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Is it possible to allow methods and properties of the 'this' pointer to be resolved dynamically?

Put another way, can a class have a dynamic superclass?

Clarification

I would like to be able to subclass some class and access properties and methods that aren't defined at compile-time.

class MyClass : DynamicObject
{
    public void ReceiveValue(object value) {
        MyProperty = value;
    }
}

DynamicObject provides a way for my code to get notified that set_MyProperty has been called with the argument value above, correct? I know this is possible if you use a syntax like:

var mc = new MyClass();
...
dynamic dmc = mc;
dmc.MyProperty = value;

But I want to be able to do this from within the methods of MyClass, almost as if I had done:

dynamic dmc = this;
dmc.MyProperty = value;

Does DynamicObject have me covered?

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are you implying the ability for a class to choose its parent at runtime, instead of compile time ? –  Andrew Keith Oct 1 '09 at 6:56
    
How could 'this' ever be dynamic? You're defining 'this' in your own class. –  Jonathan van de Veen Oct 1 '09 at 6:58
3  
You can always do (dynamic)this, of course, and you can wrap that in a private property if you really want to. If that's not quite what you want, then please explain it more precisely. –  Pavel Minaev Oct 1 '09 at 6:59

4 Answers 4

up vote 4 down vote accepted

No, you can't have a dynamic base class. Aside from anything else, the system still needs to know how much space to allocate when you create a new instance of your class.

Could you explain what you're trying to achieve? There may well be ways in which dynamic would help without needing quite this behaviour.

EDIT: Okay, having seen your edit - I don't think you can quite do what you want, but if you just use the

dynamic dmc = this;
dmc.MyProperty = value;

or

((dynamic)this).MyProperty = value;

workaround it should be fine. To put it another way: the this reference is always statically typed, but you can have an expression with the value of this but with a dynamic type.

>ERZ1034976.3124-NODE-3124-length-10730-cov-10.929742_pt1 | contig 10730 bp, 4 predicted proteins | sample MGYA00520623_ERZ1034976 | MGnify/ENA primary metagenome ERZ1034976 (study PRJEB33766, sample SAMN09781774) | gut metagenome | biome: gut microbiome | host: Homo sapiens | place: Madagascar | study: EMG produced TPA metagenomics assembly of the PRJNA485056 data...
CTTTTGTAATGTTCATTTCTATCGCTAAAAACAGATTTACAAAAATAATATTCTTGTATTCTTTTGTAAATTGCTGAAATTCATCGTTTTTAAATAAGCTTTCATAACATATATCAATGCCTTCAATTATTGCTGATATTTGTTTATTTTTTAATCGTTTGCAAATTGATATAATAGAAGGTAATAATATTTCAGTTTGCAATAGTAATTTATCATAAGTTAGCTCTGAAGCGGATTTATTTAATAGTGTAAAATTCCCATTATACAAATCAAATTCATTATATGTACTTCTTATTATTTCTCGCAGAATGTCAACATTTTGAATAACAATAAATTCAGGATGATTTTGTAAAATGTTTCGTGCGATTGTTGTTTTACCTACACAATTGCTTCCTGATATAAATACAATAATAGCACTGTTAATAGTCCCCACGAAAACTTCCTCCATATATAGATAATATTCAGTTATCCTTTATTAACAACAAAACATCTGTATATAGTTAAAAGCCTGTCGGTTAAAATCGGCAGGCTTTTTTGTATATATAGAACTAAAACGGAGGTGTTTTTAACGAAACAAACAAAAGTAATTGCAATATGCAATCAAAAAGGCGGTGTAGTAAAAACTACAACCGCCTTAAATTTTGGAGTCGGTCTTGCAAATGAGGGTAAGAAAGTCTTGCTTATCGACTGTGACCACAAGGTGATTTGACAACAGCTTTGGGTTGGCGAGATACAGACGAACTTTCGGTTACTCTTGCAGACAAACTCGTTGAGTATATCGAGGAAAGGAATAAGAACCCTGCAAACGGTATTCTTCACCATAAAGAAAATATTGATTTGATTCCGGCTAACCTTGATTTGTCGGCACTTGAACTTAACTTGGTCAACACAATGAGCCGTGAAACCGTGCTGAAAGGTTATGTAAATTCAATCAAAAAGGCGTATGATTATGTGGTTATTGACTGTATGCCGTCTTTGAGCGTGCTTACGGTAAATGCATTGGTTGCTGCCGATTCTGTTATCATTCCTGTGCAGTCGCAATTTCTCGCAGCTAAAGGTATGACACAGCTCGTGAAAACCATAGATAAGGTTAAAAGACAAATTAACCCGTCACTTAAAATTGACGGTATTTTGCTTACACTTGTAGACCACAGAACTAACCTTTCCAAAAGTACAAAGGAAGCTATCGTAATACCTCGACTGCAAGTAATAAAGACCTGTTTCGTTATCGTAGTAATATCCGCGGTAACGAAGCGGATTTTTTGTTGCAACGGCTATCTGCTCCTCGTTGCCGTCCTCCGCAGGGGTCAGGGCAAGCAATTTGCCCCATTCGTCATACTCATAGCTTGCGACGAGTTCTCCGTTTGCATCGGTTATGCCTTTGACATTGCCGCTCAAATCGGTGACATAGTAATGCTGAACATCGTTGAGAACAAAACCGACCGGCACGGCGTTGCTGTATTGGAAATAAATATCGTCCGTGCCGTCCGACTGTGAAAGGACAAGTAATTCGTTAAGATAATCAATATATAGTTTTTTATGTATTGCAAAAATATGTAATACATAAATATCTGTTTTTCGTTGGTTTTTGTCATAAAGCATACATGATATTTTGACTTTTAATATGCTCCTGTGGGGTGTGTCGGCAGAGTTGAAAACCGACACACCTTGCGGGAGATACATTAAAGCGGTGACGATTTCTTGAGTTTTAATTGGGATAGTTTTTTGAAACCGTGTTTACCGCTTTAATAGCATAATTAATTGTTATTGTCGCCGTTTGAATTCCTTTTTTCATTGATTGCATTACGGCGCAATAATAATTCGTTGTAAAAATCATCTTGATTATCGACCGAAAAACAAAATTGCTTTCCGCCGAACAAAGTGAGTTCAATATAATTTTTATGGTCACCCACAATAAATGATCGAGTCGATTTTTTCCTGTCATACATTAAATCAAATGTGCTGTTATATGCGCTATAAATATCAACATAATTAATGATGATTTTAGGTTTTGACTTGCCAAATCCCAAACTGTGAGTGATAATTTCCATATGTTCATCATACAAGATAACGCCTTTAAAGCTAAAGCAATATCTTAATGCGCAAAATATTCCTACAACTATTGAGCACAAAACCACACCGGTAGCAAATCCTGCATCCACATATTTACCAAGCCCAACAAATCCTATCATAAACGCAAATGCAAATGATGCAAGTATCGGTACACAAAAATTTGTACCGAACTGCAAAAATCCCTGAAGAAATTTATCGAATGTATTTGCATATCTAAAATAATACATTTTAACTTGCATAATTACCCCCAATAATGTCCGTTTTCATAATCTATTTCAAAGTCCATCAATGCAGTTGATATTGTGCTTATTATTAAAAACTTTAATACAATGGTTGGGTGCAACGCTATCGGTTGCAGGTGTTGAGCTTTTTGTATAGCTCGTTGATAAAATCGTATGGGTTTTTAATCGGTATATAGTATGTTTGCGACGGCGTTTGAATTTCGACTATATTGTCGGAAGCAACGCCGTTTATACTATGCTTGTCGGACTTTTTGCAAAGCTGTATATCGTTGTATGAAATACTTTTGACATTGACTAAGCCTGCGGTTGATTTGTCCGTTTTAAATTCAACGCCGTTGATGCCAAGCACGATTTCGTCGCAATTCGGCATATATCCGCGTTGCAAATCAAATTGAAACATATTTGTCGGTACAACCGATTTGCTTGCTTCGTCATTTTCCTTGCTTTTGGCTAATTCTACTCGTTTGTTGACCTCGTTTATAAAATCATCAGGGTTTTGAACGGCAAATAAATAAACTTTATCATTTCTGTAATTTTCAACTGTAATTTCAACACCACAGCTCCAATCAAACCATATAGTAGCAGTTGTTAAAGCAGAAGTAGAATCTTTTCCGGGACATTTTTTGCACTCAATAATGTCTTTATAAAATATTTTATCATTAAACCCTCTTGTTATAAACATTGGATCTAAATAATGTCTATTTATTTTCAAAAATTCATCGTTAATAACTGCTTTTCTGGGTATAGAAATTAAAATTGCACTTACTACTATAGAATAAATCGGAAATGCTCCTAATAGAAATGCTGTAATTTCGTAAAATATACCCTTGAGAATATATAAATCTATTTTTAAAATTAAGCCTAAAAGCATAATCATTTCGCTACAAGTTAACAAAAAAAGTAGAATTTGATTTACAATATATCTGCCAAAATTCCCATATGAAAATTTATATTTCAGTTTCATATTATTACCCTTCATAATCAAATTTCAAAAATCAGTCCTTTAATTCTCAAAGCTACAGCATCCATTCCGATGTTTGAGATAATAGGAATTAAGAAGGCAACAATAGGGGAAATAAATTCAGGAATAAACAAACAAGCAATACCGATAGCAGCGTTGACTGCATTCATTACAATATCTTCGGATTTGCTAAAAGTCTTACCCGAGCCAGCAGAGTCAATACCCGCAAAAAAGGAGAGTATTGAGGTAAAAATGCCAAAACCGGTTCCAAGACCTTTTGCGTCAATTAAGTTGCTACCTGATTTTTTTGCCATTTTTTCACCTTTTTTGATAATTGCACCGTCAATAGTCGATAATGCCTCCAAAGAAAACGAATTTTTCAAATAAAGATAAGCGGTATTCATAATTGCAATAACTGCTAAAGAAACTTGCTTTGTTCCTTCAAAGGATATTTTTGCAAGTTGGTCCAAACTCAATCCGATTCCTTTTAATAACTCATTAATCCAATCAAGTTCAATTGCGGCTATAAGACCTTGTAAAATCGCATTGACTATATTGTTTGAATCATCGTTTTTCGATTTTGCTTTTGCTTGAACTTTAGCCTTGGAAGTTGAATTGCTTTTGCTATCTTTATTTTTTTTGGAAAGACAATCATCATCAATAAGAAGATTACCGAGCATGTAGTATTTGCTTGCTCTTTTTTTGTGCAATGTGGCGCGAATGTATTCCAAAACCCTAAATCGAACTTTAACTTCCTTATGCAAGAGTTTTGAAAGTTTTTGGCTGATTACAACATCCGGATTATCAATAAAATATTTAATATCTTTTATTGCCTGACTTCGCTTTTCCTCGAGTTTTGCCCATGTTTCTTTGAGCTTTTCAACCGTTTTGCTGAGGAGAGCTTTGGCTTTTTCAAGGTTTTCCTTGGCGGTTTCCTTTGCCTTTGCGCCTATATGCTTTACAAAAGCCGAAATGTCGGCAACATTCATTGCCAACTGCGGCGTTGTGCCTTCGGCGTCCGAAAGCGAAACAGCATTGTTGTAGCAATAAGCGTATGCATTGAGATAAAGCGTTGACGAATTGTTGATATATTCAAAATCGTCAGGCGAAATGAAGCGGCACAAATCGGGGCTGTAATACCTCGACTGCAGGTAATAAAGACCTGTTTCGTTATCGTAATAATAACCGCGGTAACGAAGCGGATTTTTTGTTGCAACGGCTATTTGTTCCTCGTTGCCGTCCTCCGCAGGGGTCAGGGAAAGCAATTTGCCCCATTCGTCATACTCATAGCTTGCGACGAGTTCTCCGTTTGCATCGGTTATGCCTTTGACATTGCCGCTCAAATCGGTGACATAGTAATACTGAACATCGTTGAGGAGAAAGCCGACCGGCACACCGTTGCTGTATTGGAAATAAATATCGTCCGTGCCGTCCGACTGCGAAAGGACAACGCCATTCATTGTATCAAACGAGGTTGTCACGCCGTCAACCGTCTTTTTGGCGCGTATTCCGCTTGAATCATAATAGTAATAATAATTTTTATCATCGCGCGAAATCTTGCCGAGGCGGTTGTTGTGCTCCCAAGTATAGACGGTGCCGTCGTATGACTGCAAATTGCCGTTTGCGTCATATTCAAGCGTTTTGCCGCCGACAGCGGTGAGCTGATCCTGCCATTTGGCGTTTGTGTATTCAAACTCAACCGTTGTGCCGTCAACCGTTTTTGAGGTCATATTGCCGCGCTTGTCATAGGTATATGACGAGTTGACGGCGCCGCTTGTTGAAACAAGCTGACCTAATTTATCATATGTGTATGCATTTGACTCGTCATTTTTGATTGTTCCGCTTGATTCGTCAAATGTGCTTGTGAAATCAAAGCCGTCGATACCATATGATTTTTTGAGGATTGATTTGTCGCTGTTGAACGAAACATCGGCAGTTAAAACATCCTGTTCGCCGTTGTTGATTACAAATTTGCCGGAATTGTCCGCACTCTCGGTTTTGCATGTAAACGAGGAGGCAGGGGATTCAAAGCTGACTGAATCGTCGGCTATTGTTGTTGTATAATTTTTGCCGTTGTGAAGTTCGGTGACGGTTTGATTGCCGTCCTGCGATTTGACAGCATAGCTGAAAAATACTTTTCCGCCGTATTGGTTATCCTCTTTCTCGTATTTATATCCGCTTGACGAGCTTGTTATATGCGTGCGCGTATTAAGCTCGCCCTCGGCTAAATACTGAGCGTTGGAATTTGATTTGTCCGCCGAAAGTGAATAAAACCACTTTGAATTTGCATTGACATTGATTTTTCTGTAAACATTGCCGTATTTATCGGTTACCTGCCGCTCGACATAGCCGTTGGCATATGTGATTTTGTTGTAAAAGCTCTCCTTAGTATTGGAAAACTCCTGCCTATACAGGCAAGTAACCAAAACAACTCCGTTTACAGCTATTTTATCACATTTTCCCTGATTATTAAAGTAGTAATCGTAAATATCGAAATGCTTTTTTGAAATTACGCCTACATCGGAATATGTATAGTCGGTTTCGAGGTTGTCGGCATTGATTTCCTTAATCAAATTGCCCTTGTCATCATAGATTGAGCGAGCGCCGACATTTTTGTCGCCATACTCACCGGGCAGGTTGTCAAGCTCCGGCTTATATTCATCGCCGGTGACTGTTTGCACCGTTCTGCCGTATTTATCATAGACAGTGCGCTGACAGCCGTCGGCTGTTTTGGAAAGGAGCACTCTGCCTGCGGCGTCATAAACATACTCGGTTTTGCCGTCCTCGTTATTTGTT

That shouldn't be too onerous unless you're doing a lot of dynamic work - in which case I'd recommend that you use a fully dynamic language instead. If you implement the bulk of your dynamic code in IronPython/IronRuby, you can easily integrate it with your C# code anyway.

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Clarified. Thanks. –  bvanderveen Oct 1 '09 at 7:09
    
Thanks. Doing something fully dynamic is an interesting idea; unfortunately last time I tested the DLR (v0.91, specifically the hosting API if I recall correctly) leaked memory, and my application is a long-running process. –  bvanderveen Oct 1 '09 at 18:01
1  
I suspect that things are a lot further on now than they used to be :) Note that if you use dynamic at all in your C# code, you're already using the DLR. –  Jon Skeet Oct 1 '09 at 18:33
    
+1 for the Python/Ruby plug :) –  Roy Tinker Aug 1 '11 at 19:04

This is the basis of polymorphism. The method/property called will be the one given lowest in the heirarchy of the objects type.

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I mean resolving the property or method at runtime via C# 4.0 dynamic call site binding. –  bvanderveen Oct 1 '09 at 6:53
    
If I understand bvanderveen correctly he is asking about doing the opposite of polymorphism or at least in the other direction. –  Jonas Elfström Oct 1 '09 at 6:55

How about this:

    class B
	{
		public void M(object o)
		{
			dynamic i = this;
			i.P = o;
		}
	}

	class D : B
	{
		public object P { get; set; }
	}

	class Program
	{
		static void Main()
		{
			var d = new D();
			d.M(1);
		}
	}
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I realize this is a tangent, but there are languages where every class's superclass is dynamic - i.e. where class name resolution is virtual and override-able.

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